PETER TCHIR: So I think for the next few weeks, we're going to be in a more traditional bad news is going to be bad for markets, good news is going to be good news. So if we can get a OK employment number so that the Fed can back off a little bit, that'll be fine. I think if we get a very weak employment number, markets may do a knee-jerk reaction where they rally because that takes the Fed off the table. But then I think they'll realize, OK, this is potentially bad economic data.
And the two sectors I'm really watching-- one is just, as a whole, I completely agree with the other guest, is as we do quantitative tightening, I think what that's going to allow everyone to do is move slightly down the risk spectrum to get the same sort of expected returns. So you can move from disruptive stocks to big tech, you can move from big tech to dividend stocks, dividend stocks into high yield, et cetera. So I think that's going to weigh on risk assets for a period.
And I'm really watching cryptocurrencies because we're continuing to see weakness. I think there's a real chance that we see Bitcoin break through this current level, get below $10,000. And I think that's actually going to be very problematic for the economy this time around because it's going to go along with all these disruptive stocks. There was a lot of wealth destruction that's occurring. You've seen it in the housing market too where housing is weak.
But also, all these companies that were in that disruptive sector in crypto, they were spending a lot of money. They only had one thing on their mind. That was growth, growth, growth. So they were allowed to spend. They could buy rigs. They could do cloud services. They could do whatever they needed. If they have to start focusing on earnings and retaining cash, I think that's going to be a further slowdown to the economy. So I think crypto could fall. And I think it's going to impact markets more broadly.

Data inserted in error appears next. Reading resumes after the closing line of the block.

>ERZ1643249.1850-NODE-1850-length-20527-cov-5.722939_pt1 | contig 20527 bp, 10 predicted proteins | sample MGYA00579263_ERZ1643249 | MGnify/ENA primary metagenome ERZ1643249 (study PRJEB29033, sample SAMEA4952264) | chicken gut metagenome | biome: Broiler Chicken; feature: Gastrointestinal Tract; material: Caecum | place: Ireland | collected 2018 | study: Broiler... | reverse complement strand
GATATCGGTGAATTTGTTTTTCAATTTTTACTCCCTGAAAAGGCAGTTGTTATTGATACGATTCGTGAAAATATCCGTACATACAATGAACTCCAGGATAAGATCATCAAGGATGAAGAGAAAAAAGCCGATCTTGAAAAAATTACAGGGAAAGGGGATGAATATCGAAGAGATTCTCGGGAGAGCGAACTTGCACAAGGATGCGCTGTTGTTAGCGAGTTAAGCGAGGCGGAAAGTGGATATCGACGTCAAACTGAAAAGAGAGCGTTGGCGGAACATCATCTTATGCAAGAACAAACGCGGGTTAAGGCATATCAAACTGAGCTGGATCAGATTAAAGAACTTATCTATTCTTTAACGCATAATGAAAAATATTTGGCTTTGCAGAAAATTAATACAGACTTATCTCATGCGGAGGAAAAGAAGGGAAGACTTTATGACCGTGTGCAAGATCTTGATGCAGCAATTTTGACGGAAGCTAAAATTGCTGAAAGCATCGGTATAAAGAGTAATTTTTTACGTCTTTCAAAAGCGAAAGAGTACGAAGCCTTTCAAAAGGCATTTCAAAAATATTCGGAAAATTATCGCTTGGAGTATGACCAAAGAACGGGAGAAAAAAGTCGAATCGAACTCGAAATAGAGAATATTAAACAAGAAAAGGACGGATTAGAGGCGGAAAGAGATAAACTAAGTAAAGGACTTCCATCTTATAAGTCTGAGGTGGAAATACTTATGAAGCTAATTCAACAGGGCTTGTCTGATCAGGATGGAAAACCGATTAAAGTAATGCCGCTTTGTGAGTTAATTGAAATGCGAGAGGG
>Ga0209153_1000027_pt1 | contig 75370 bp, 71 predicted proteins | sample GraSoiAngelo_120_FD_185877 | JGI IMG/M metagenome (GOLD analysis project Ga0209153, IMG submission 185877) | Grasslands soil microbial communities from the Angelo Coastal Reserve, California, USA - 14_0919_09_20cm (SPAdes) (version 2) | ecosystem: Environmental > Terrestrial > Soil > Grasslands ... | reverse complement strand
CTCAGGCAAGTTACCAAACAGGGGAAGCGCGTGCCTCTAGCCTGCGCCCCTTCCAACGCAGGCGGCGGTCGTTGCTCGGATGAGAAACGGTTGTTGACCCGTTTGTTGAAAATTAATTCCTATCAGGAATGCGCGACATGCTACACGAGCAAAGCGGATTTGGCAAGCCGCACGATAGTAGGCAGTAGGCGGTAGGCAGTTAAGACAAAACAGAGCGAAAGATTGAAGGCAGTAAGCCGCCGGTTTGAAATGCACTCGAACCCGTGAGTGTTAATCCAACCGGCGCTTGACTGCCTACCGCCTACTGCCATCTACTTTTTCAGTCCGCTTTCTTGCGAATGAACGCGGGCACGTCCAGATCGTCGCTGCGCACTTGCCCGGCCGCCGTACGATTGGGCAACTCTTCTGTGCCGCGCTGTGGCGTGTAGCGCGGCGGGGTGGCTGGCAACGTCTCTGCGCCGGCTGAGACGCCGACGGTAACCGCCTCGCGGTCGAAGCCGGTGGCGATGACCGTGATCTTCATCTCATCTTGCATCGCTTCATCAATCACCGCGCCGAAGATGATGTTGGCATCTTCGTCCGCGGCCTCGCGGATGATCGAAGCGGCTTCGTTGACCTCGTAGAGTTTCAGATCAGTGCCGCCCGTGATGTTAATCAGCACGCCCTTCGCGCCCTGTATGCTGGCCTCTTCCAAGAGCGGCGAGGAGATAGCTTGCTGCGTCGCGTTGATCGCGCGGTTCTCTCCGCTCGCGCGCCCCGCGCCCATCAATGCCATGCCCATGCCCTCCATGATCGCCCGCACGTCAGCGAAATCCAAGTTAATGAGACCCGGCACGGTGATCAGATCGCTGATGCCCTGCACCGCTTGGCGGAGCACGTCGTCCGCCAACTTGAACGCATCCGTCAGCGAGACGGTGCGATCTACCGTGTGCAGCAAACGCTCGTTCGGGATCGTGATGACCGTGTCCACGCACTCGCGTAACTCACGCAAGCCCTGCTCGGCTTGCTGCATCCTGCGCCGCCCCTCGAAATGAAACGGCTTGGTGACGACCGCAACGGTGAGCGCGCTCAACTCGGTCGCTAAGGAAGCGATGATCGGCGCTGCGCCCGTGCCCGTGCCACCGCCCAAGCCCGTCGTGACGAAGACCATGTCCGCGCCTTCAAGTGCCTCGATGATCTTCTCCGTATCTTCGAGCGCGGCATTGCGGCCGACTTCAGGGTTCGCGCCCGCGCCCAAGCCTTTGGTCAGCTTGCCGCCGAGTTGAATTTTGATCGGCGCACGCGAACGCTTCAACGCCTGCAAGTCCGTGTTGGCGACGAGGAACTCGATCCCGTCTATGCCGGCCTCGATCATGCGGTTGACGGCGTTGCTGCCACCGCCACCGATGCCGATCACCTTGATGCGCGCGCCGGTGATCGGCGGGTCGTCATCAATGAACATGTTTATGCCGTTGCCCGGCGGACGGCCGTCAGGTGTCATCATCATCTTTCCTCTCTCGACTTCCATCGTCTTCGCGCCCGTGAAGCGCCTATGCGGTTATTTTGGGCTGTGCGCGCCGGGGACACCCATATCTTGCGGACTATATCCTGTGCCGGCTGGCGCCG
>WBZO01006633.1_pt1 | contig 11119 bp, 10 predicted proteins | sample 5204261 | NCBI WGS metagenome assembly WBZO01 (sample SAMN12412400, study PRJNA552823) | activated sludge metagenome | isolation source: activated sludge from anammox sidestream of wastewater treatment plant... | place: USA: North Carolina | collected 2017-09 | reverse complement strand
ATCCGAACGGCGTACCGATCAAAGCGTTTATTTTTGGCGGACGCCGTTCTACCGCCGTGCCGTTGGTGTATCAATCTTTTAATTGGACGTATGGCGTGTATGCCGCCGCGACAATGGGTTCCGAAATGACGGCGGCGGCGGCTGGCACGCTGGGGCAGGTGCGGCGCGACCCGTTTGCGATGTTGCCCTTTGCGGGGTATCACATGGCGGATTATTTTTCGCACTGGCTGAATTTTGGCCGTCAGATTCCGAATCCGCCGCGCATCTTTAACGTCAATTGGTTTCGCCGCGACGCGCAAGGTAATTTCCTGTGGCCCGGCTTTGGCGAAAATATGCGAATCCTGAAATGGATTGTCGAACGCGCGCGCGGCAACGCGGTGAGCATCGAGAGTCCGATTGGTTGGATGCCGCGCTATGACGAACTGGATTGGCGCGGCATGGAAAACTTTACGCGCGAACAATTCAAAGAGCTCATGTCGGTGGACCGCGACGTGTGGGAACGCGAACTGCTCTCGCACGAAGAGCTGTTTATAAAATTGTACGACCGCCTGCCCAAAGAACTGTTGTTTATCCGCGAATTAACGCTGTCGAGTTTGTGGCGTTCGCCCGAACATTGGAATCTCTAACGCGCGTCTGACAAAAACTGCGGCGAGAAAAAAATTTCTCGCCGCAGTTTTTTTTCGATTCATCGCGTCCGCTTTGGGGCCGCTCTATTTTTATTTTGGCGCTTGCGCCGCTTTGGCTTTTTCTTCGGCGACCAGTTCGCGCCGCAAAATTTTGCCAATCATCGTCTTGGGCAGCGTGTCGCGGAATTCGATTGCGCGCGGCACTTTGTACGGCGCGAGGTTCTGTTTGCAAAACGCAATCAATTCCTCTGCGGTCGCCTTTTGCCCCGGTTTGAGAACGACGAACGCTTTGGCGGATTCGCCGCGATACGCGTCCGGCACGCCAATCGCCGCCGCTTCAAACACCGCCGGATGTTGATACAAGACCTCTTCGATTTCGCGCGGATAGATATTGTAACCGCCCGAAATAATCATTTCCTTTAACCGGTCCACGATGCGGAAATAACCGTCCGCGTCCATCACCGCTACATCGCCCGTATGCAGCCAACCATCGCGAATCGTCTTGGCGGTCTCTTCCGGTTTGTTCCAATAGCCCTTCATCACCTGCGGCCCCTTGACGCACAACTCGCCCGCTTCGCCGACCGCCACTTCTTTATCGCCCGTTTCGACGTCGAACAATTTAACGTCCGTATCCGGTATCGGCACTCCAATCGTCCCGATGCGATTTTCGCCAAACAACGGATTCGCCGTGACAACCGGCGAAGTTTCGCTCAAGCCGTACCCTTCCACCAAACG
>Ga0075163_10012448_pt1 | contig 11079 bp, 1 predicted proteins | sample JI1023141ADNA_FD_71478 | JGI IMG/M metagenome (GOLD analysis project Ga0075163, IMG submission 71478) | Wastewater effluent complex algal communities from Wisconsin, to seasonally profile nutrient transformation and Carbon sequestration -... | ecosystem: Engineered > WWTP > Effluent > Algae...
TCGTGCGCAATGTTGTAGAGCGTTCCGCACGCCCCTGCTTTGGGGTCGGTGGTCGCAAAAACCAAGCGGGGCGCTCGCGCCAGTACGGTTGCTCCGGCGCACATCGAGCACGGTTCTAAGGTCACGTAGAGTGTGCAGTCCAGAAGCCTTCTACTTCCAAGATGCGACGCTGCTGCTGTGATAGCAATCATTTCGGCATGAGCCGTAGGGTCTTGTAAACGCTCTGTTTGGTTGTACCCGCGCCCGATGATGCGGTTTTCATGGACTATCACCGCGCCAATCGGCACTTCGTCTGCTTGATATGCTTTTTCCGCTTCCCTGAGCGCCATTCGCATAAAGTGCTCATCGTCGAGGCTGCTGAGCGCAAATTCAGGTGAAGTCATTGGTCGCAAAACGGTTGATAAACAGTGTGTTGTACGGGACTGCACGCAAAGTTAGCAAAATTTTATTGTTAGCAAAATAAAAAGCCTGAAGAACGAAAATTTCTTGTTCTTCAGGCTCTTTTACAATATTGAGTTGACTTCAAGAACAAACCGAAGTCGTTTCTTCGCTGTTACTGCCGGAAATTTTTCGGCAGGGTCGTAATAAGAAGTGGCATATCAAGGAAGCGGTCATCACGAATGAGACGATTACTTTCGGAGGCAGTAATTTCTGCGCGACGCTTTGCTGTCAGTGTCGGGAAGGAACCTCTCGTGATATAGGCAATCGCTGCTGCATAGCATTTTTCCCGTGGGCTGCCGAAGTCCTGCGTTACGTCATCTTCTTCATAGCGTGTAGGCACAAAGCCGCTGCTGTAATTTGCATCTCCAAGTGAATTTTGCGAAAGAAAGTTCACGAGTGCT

- And Andrew, we have heard from other analysts they're expecting crypto to fall. Obviously, others still more bullish on it, regardless of what they're actually seeing at the moment. And then also, what are you watching with consumers and consumer discretionary?
ANDREW SLIMMON: So, look, the way you make money in my job is to find stocks that are out of favor before they come into favor. And everyone talks about the fat pitches. But, usually, it's in the past tense. Oh, it was a fat pitch to buy energy stocks when the forward curve was negative. It was a fat pitch to buy travel leisure stocks when they were all shut down from COVID.
Well, what's the fat pitch right now? Look at consumer sentiment. It hit a 46-year low in July. And that means that the direction of change inevitably actually is higher likelihood of improving in the future. And that's why we had a better consumer sentiment number in August because oil prices came down. So I think you have to take that and start to question, well, what stocks reflect this horrible consumer sentiment? And could that actually improve in the future?
And I think there are plenty of consumer discretionary stocks that are down 40%, 50%, 60%, 70% from their highs. And could they have a better future if you see oil prices come down a bit, if you see food prices come down? Commodity prices are telling you already that things are-- inflation is coming down. I think that's the next fat pitch. But it never feels comfortable at the time. It always seems obvious after the fact.
- Monday morning quarterbacking, always the easiest job. A big thank you to Andrew Slimmon there and Peter Tchir, our market panel this afternoon. Thank you both.